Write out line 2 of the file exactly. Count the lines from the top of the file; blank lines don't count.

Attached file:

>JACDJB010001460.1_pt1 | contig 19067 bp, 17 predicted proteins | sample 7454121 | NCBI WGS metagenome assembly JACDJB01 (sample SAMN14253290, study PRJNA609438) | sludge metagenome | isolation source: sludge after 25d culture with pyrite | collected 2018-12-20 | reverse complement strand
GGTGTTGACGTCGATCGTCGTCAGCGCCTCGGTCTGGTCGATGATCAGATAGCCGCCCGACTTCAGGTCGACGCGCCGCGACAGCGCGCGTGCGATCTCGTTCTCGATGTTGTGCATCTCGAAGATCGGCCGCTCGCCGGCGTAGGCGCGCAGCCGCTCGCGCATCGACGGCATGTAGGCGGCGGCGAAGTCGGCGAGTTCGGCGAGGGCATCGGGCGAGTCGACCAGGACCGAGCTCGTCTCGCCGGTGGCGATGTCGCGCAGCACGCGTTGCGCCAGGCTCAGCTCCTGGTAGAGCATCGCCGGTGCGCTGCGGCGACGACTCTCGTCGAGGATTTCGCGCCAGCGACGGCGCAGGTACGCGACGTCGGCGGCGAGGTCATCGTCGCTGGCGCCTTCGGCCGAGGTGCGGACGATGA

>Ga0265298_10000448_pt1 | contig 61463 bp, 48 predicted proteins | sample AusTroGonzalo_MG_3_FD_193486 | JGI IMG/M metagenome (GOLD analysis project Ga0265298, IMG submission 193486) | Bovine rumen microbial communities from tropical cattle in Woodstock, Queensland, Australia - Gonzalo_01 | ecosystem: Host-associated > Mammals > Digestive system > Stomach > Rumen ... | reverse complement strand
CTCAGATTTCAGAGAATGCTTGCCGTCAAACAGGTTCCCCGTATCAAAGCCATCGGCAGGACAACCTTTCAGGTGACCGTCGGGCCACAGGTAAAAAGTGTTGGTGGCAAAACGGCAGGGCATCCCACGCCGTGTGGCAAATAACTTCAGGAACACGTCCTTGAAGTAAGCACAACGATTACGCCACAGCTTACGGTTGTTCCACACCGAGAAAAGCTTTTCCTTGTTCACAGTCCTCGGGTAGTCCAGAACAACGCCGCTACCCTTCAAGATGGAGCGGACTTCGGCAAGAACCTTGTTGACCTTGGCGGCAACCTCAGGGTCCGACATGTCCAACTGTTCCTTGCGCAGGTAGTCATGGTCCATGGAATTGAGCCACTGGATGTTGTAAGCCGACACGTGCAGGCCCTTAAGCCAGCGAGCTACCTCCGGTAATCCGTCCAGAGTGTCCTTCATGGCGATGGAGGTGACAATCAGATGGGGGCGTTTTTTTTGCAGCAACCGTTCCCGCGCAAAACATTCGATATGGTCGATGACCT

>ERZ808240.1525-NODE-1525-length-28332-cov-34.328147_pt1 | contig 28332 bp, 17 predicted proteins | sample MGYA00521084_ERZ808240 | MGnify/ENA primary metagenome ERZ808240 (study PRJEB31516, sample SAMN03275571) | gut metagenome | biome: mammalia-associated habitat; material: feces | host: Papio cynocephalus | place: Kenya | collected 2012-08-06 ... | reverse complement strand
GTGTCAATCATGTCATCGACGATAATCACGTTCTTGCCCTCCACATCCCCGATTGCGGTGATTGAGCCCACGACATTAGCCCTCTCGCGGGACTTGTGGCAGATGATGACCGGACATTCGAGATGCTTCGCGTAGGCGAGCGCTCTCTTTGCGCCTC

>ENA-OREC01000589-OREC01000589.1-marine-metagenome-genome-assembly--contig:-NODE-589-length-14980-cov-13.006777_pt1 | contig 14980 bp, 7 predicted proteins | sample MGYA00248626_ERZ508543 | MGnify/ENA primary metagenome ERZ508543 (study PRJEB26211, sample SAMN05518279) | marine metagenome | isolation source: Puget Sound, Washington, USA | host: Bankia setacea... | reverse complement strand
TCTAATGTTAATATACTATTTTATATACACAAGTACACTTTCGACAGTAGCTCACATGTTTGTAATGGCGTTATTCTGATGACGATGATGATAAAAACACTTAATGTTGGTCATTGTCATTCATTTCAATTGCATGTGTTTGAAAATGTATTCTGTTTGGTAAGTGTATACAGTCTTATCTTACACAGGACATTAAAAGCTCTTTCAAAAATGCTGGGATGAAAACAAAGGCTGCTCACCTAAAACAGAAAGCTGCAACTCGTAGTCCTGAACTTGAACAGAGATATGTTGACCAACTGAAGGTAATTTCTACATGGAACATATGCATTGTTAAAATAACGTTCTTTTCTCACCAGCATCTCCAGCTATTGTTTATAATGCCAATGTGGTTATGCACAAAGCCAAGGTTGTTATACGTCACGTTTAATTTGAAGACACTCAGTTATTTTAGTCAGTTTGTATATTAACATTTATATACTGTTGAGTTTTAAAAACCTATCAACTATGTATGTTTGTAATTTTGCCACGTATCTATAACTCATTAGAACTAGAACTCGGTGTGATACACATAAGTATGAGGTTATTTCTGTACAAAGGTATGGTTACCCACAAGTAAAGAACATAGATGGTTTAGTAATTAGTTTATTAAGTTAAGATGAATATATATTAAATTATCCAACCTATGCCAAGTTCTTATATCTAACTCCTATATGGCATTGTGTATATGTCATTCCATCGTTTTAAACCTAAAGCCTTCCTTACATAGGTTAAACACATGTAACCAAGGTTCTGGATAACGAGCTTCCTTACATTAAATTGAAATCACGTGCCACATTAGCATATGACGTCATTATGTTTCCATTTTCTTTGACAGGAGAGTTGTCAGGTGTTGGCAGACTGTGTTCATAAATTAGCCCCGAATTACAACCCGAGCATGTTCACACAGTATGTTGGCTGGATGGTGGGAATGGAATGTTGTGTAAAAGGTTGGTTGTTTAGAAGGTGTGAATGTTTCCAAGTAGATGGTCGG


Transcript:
GGTGTTGACGTCGATCGTCGTCAGCGCCTCGGTCTGGTCGATGATCAGATAGCCGCCCGACTTCAGGTCGACGCGCCGCGACAGCGCGCGTGCGATCTCGTTCTCGATGTTGTGCATCTCGAAGATCGGCCGCTCGCCGGCGTAGGCGCGCAGCCGCTCGCGCATCGACGGCATGTAGGCGGCGGCGAAGTCGGCGAGTTCGGCGAGGGCATCGGGCGAGTCGACCAGGACCGAGCTCGTCTCGCCGGTGGCGATGTCGCGCAGCACGCGTTGCGCCAGGCTCAGCTCCTGGTAGAGCATCGCCGGTGCGCTGCGGCGACGACTCTCGTCGAGGATTTCGCGCCAGCGACGGCGCAGGTACGCGACGTCGGCGGCGAGGTCATCGTCGCTGGCGCCTTCGGCCGAGGTGCGGACGATGA